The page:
Does your LEA music service run any groups that she might enjoy? My dds go to free strings groups on Saturday mornings, with children of similar ages and abilities, so it's quite social, with music at right level for all (not always the case with our school orchestra). I appreciate that funding of local music services varies wildly though... Her teacher should know what's available.

My older dd has enjoyed the motivation of working for grade exams: preparing for grade 1 in year 4 got her over a bored hump, and she's now scraping out her grade 3 pieces with a fair amount of enthusiasm. Not sure my younger dd will be so keen on the exams - more likely to get worried about not doing well, but she enjoys playing.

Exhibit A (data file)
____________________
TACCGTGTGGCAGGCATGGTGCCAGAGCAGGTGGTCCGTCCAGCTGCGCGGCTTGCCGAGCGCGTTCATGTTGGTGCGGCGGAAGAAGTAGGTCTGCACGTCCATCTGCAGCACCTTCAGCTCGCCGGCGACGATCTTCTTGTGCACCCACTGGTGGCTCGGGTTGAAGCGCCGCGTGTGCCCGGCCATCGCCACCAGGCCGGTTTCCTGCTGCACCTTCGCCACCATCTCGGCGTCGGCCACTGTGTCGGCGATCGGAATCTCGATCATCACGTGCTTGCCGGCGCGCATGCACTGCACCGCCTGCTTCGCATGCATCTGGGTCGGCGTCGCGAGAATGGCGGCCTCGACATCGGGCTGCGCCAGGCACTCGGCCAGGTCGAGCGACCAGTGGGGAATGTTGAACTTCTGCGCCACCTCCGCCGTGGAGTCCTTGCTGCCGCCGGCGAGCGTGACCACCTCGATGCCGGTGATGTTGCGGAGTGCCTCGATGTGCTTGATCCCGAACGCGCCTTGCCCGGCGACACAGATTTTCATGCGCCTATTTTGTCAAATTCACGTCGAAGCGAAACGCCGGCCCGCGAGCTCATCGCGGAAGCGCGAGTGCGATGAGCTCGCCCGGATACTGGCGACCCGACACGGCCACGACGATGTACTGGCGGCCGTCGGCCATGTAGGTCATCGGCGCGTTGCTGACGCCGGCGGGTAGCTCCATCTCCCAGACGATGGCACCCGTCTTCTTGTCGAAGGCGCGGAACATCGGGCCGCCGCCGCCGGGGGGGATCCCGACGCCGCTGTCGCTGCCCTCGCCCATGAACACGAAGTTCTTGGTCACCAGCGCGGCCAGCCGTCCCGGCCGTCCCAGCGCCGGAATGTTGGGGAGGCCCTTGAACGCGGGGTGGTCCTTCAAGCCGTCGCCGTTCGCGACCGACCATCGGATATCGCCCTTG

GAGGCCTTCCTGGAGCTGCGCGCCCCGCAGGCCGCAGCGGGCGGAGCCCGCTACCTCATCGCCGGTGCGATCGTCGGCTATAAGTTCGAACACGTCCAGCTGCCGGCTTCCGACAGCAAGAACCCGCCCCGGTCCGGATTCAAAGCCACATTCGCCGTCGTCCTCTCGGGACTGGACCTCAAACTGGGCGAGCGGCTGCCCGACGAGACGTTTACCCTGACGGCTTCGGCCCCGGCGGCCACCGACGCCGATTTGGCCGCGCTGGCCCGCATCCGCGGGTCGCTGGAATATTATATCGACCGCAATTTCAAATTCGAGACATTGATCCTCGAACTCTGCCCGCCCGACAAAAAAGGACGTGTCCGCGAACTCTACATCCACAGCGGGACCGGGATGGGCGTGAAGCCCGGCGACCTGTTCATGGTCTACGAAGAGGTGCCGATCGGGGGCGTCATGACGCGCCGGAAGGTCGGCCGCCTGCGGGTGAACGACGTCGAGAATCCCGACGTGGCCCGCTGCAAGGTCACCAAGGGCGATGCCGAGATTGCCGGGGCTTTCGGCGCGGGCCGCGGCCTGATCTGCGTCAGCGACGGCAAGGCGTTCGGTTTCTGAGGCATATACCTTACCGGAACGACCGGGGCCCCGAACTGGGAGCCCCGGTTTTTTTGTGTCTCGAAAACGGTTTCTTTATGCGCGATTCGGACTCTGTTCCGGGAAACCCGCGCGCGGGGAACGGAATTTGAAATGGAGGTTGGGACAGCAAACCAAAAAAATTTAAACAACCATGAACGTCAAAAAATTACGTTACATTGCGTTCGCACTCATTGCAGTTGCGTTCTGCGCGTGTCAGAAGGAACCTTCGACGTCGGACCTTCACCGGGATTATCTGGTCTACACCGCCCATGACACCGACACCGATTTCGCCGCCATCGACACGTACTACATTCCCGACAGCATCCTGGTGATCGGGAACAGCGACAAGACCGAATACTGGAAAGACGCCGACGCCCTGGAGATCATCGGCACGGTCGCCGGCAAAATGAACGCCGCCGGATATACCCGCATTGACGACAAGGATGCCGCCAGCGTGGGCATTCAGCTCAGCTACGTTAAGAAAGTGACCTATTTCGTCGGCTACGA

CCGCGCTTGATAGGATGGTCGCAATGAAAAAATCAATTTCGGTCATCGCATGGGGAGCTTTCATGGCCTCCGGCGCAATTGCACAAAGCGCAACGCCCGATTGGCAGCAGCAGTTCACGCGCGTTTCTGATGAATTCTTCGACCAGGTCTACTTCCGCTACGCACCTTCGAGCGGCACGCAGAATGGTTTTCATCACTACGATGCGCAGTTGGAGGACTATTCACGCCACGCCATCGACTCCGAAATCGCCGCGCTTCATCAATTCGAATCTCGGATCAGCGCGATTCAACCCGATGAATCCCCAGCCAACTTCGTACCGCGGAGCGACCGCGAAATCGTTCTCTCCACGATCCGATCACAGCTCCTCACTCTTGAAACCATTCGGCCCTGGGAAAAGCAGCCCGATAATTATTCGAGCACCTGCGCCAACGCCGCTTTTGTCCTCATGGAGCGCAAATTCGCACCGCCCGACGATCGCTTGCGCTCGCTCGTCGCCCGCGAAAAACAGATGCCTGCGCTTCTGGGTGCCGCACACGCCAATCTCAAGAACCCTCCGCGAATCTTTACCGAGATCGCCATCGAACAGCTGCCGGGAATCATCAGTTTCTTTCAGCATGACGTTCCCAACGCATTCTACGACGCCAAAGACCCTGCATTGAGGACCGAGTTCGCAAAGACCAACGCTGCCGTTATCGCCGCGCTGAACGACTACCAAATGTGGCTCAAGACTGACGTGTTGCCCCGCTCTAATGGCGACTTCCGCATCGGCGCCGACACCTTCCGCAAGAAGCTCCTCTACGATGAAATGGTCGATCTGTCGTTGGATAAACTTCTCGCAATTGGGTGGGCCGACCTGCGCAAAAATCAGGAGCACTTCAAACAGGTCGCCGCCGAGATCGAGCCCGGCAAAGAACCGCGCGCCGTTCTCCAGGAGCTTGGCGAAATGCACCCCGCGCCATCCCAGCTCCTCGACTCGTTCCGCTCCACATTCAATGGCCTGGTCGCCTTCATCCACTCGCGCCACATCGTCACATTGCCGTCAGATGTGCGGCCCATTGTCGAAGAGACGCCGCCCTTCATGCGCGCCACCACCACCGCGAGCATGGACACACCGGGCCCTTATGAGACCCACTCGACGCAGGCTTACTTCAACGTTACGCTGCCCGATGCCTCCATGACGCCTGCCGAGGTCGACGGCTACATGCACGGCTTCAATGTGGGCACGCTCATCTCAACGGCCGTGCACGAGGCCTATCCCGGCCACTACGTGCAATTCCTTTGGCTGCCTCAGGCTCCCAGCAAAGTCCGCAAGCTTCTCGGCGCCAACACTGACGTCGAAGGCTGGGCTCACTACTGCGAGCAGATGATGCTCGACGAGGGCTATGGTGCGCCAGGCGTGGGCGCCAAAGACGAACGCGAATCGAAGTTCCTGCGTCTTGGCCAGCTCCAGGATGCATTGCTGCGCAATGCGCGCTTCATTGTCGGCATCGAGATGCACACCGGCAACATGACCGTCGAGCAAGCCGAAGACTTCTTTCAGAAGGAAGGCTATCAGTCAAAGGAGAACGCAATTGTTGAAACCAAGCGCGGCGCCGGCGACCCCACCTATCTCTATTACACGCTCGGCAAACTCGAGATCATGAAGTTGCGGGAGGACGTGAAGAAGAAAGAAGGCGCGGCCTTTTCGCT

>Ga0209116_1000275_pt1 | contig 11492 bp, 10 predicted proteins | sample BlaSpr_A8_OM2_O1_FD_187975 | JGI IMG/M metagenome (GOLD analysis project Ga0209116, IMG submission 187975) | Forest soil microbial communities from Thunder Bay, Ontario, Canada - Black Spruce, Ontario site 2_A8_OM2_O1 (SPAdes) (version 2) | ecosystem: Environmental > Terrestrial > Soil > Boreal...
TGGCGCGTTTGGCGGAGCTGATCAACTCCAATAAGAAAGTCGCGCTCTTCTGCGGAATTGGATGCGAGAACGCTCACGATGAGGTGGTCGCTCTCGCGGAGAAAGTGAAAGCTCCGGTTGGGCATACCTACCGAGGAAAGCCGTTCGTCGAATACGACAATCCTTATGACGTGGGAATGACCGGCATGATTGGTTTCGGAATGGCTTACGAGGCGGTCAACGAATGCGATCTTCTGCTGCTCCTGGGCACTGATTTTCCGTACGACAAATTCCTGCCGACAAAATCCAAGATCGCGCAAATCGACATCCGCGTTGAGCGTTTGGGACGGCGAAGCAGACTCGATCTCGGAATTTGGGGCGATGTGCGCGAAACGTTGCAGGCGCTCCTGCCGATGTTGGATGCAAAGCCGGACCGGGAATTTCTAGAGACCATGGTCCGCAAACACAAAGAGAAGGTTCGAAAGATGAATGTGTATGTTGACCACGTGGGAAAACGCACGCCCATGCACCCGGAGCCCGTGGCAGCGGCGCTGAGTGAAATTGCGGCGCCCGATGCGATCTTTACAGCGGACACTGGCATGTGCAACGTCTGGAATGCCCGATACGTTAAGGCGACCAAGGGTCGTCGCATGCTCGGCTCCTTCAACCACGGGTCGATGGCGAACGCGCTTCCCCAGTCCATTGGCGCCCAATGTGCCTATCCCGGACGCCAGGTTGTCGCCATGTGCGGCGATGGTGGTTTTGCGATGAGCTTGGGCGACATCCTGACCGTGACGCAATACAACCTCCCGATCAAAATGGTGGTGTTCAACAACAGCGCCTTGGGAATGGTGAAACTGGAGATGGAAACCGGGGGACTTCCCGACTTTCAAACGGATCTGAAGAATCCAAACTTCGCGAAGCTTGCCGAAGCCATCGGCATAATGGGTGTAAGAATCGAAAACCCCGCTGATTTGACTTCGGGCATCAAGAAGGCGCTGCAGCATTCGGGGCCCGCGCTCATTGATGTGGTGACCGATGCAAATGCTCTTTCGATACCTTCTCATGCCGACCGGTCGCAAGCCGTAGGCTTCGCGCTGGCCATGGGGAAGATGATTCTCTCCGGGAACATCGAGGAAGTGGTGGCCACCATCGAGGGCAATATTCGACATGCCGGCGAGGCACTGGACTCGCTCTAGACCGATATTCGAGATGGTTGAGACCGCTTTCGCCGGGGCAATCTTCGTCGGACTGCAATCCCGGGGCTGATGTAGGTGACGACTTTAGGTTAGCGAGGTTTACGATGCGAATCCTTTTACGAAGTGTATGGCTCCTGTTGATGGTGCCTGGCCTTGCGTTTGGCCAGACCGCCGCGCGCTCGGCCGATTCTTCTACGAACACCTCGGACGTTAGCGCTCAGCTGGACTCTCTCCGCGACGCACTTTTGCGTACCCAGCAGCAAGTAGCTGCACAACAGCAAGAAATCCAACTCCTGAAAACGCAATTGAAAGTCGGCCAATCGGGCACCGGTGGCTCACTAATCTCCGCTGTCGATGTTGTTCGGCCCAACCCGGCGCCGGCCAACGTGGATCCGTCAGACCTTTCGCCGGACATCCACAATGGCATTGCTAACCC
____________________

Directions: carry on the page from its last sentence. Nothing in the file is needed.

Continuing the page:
pointydog Fri 22-May-09 22:54:26

Let her carry on with lessons.

Let her drop orchestra.

Then you are seen as a reaosnable, listening parent and she doesn't give up all teh opportunties it could offer her at high school.

luvoneson Fri 22-May-09 22:54:43

I think if she does not want the lessons any more why persue the matter. You say you want her to continue with the 2 lessons and orch. With respect why do you want her to continue when you does not want to. Most children who have musical instrument lessons give up at some stage when they are young anyway and does it benefit them when they are older? of course it is lovely to learn to play an instrument but its not the end of the world if she wants to give up.

cory Sat 23-May-09 00:13:10

it depends on the child

some children just go through phases of wanting to drop things/getting bored the moment they hit a new difficulty

my dd is like this and has needed a lot of prodding to carry on even with activities that she loves

there is nothing she won't moan about when she is tired/in a bad mood

other children are persevering when they really care about something- so worth listening to when they say they don't